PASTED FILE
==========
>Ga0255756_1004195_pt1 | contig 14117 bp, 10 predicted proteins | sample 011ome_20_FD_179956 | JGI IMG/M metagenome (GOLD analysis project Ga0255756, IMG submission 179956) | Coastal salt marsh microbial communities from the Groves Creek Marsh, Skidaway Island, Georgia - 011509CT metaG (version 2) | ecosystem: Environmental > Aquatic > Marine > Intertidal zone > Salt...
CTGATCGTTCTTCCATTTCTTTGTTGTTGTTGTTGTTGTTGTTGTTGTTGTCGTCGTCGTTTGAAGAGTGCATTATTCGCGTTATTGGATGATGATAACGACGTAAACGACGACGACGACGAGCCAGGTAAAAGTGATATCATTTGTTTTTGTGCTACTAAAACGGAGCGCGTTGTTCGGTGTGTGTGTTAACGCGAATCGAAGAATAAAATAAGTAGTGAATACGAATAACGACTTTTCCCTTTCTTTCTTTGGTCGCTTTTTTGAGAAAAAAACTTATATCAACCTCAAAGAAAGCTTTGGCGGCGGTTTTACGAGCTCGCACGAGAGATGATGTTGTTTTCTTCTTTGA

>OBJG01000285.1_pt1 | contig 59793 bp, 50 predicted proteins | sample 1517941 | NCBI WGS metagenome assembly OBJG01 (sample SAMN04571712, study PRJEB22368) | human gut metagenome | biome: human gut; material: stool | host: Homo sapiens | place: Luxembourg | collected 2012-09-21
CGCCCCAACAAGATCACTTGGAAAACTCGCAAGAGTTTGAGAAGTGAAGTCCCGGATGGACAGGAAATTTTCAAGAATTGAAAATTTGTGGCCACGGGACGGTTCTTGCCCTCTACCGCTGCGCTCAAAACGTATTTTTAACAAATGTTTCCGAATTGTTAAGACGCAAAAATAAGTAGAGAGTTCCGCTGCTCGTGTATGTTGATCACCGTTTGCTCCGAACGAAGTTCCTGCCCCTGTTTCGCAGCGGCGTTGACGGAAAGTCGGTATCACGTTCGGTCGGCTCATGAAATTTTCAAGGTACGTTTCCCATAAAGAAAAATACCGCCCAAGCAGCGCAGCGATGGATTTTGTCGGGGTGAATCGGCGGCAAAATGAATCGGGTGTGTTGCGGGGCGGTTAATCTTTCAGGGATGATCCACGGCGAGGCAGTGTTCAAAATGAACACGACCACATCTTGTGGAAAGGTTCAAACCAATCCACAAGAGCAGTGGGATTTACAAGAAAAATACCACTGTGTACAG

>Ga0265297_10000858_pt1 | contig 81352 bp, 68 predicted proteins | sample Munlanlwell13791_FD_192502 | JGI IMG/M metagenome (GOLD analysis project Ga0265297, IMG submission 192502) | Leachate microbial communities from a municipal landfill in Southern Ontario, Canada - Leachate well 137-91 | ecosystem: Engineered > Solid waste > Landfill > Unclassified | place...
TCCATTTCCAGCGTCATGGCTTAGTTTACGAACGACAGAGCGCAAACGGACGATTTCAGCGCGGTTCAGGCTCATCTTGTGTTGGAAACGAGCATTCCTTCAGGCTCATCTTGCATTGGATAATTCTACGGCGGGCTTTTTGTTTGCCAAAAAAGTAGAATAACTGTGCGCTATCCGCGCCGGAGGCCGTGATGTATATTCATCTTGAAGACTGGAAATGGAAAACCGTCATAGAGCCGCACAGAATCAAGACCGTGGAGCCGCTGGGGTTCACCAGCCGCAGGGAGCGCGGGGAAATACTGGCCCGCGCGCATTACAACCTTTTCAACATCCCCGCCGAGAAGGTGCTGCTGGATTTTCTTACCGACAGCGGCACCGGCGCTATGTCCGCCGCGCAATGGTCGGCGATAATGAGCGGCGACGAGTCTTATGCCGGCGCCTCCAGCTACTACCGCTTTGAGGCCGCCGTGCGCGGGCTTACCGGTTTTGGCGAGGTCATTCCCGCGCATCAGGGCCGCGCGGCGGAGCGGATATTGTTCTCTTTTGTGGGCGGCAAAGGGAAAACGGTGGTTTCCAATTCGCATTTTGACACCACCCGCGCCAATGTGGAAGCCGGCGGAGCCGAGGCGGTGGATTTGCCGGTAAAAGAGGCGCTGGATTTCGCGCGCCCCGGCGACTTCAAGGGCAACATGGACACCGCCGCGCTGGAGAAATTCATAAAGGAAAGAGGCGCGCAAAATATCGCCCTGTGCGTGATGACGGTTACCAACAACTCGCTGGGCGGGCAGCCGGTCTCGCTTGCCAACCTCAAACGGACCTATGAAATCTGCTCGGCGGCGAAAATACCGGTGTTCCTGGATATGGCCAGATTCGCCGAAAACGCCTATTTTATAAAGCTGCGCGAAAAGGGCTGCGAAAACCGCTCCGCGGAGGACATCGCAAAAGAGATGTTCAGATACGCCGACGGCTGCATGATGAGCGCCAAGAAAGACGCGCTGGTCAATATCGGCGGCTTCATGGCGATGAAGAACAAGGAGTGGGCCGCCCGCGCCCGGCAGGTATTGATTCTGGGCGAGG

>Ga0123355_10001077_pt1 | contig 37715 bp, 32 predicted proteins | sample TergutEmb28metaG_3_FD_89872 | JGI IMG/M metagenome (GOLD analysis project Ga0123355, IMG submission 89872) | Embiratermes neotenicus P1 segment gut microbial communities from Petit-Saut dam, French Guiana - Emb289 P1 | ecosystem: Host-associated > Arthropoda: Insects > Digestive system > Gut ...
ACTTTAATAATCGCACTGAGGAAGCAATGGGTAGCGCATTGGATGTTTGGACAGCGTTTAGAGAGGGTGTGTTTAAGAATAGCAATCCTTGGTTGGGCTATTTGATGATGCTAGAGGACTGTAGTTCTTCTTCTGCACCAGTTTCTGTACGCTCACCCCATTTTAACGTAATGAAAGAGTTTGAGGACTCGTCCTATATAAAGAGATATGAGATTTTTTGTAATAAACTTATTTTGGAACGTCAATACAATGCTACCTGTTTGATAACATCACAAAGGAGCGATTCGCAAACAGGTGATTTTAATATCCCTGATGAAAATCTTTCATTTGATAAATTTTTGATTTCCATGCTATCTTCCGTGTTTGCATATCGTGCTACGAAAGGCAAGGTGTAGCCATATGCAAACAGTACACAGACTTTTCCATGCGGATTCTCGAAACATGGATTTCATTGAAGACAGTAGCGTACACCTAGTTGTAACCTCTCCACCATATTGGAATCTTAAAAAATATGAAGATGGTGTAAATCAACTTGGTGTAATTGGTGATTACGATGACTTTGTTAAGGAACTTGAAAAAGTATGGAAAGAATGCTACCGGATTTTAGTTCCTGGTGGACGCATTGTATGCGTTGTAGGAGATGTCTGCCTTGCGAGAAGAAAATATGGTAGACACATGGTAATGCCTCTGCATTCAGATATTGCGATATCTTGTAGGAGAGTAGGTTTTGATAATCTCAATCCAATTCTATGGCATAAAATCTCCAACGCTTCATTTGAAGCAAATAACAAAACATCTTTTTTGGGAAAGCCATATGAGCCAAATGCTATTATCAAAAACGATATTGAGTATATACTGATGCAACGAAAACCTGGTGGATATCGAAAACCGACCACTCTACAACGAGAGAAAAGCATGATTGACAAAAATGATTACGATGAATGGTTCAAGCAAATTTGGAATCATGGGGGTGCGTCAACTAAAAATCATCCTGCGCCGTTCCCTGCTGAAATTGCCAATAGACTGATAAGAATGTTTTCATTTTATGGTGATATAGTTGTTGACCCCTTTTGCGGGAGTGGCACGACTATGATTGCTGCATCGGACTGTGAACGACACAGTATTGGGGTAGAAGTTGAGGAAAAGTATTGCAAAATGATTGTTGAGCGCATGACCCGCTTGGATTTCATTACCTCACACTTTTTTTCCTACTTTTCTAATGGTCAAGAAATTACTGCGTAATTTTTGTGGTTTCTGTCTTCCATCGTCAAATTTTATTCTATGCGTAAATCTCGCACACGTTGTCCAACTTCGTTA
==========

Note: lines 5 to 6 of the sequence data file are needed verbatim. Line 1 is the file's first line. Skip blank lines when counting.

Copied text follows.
>Ga0265297_10000858_pt1 | contig 81352 bp, 68 predicted proteins | sample Munlanlwell13791_FD_192502 | JGI IMG/M metagenome (GOLD analysis project Ga0265297, IMG submission 192502) | Leachate microbial communities from a municipal landfill in Southern Ontario, Canada - Leachate well 137-91 | ecosystem: Engineered > Solid waste > Landfill > Unclassified | place...
TCCATTTCCAGCGTCATGGCTTAGTTTACGAACGACAGAGCGCAAACGGACGATTTCAGCGCGGTTCAGGCTCATCTTGTGTTGGAAACGAGCATTCCTTCAGGCTCATCTTGCATTGGATAATTCTACGGCGGGCTTTTTGTTTGCCAAAAAAGTAGAATAACTGTGCGCTATCCGCGCCGGAGGCCGTGATGTATATTCATCTTGAAGACTGGAAATGGAAAACCGTCATAGAGCCGCACAGAATCAAGACCGTGGAGCCGCTGGGGTTCACCAGCCGCAGGGAGCGCGGGGAAATACTGGCCCGCGCGCATTACAACCTTTTCAACATCCCCGCCGAGAAGGTGCTGCTGGATTTTCTTACCGACAGCGGCACCGGCGCTATGTCCGCCGCGCAATGGTCGGCGATAATGAGCGGCGACGAGTCTTATGCCGGCGCCTCCAGCTACTACCGCTTTGAGGCCGCCGTGCGCGGGCTTACCGGTTTTGGCGAGGTCATTCCCGCGCATCAGGGCCGCGCGGCGGAGCGGATATTGTTCTCTTTTGTGGGCGGCAAAGGGAAAACGGTGGTTTCCAATTCGCATTTTGACACCACCCGCGCCAATGTGGAAGCCGGCGGAGCCGAGGCGGTGGATTTGCCGGTAAAAGAGGCGCTGGATTTCGCGCGCCCCGGCGACTTCAAGGGCAACATGGACACCGCCGCGCTGGAGAAATTCATAAAGGAAAGAGGCGCGCAAAATATCGCCCTGTGCGTGATGACGGTTACCAACAACTCGCTGGGCGGGCAGCCGGTCTCGCTTGCCAACCTCAAACGGACCTATGAAATCTGCTCGGCGGCGAAAATACCGGTGTTCCTGGATATGGCCAGATTCGCCGAAAACGCCTATTTTATAAAGCTGCGCGAAAAGGGCTGCGAAAACCGCTCCGCGGAGGACATCGCAAAAGAGATGTTCAGATACGCCGACGGCTGCATGATGAGCGCCAAGAAAGACGCGCTGGTCAATATCGGCGGCTTCATGGCGATGAAGAACAAGGAGTGGGCCGCCCGCGCCCGGCAGGTATTGATTCTGGGCGAGG